'Now, who would think,' thought Varden, shrugging his shoulders and drawing his chair nearer to the fire, 'that that woman could ever be pleasant and agreeable? And yet she can be. Well, well, all of us have our faults. I'll not be hard upon hers. We have been man and wife too long for that.'

He dozed again--not the less pleasantly, perhaps, for his hearty temper. While his eyes were closed, the door leading to the upper stairs was partially opened; and a head appeared, which, at sight of him, hastily drew back again.

'I wish,' murmured Gabriel, waking at the noise, and looking round the room, 'I wish somebody would marry Miggs. But that's impossible! I wonder whether there's any madman alive, who would marry Miggs!'

This was such a vast speculation that he fell into a doze again, and slept until the fire was quite burnt out. At last he roused himself; and having double-locked the street-door according to custom, and put the key in his pocket, went off to bed.

He had not left the room in darkness many minutes, when the head again appeared, and Sim Tappertit entered, bearing in his hand a little lamp.

'What the devil business has he to stop up so late!' muttered Sim, passing into the workshop, and setting it down upon the forge. 'Here's half the night gone already. There's only one good that has ever come to me, out of this cursed old rusty mechanical trade, and that's this piece of ironmongery, upon my soul!'

As he spoke, he drew from the right hand, or rather right leg pocket of his smalls, a clumsy large-sized key, which he inserted cautiously in the lock his master had secured, and softly opened the door. That done, he replaced his piece of secret workmanship in his pocket; and leaving the lamp burning, and closing the door carefully and without noise, stole out into the street--as little suspected by the locksmith in his sound deep sleep, as by Barnaby himself in his phantom-haunted dreams.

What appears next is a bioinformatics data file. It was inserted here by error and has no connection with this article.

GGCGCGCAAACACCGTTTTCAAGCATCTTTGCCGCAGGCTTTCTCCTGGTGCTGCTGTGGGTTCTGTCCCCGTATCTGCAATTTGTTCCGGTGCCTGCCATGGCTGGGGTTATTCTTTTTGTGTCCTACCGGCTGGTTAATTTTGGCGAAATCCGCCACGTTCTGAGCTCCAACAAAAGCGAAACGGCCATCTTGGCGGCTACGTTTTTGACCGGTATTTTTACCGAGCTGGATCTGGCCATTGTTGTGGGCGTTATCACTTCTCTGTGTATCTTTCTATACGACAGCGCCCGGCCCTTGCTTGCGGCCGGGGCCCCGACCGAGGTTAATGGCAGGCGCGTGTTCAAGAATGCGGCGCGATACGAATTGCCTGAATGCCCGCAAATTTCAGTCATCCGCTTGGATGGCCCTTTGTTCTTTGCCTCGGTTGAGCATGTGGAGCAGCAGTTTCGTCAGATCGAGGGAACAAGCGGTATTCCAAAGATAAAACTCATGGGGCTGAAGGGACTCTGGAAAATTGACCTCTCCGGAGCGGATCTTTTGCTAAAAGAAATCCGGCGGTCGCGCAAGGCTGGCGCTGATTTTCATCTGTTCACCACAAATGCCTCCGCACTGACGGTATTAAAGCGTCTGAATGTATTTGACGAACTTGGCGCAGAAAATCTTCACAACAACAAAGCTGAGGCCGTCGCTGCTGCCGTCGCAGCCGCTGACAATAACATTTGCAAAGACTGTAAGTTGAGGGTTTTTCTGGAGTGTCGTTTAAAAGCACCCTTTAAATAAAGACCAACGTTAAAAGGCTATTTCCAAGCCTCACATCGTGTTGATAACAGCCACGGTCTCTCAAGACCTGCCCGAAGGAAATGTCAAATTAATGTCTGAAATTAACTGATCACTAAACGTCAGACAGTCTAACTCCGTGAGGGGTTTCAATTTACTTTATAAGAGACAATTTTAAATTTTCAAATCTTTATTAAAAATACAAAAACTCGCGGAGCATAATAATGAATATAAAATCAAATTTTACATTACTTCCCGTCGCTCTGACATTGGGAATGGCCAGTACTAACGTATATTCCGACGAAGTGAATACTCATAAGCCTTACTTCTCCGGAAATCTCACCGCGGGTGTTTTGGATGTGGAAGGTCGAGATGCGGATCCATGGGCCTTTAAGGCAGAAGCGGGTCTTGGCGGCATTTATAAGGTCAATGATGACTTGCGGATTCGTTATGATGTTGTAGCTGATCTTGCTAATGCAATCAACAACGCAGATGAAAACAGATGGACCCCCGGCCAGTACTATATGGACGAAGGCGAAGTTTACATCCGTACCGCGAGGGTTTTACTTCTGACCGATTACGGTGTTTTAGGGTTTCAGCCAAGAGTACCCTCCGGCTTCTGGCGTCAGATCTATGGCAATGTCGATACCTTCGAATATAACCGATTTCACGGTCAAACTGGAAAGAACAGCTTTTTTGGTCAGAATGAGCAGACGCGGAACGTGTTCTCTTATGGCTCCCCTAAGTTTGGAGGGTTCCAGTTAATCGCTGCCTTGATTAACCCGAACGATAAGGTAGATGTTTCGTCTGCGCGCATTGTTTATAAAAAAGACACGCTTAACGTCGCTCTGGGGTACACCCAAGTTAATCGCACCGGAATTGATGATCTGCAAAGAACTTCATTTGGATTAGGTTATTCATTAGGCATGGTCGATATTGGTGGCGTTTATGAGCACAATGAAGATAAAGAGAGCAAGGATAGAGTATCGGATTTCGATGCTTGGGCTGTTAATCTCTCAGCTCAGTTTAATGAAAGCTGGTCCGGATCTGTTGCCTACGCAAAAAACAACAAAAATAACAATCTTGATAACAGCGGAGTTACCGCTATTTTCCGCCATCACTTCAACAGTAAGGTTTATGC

Chapter 8

Clear of the locksmith's house, Sim Tappertit laid aside his cautious manner, and assuming in its stead that of a ruffling, swaggering, roving blade, who would rather kill a man than otherwise, and eat him too if needful, made the best of his way along the darkened streets.

Half pausing for an instant now and then to smite his pocket and assure himself of the safety of his master key, he hurried on to Barbican, and turning into one of the narrowest of the narrow streets which diverged from that centre, slackened his pace and wiped his heated brow, as if the termination of his walk were near at hand.

It was not a very choice spot for midnight expeditions, being in truth one of more than questionable character, and of an appearance by no means inviting. From the main street he had entered, itself little better than an alley, a low-browed doorway led into a blind court, or yard, profoundly dark, unpaved, and reeking with stagnant odours. Into this ill-favoured pit, the locksmith's vagrant 'prentice groped his way; and stopping at a house from whose defaced and rotten front the rude effigy of a bottle swung to and fro like some gibbeted malefactor, struck thrice upon an iron grating with his foot. After listening in vain for some response to his signal, Mr Tappertit became impatient, and struck the grating thrice again.

A further delay ensued, but it was not of long duration. The ground seemed to open at his feet, and a ragged head appeared.

'Is that the captain?' said a voice as ragged as the head.

'Yes,' replied Mr Tappertit haughtily, descending as he spoke, 'who should it be?'

'It's so late, we gave you up,' returned the voice, as its owner stopped to shut and fasten the grating. 'You're late, sir.'

'Lead on,' said Mr Tappertit, with a gloomy majesty, 'and make remarks when I require you. Forward!'

This latter word of command was perhaps somewhat theatrical and unnecessary, inasmuch as the descent was by a very narrow, steep, and slippery flight of steps, and any rashness or departure from the beaten track must have ended in a yawning water-butt.

Charles Dickens
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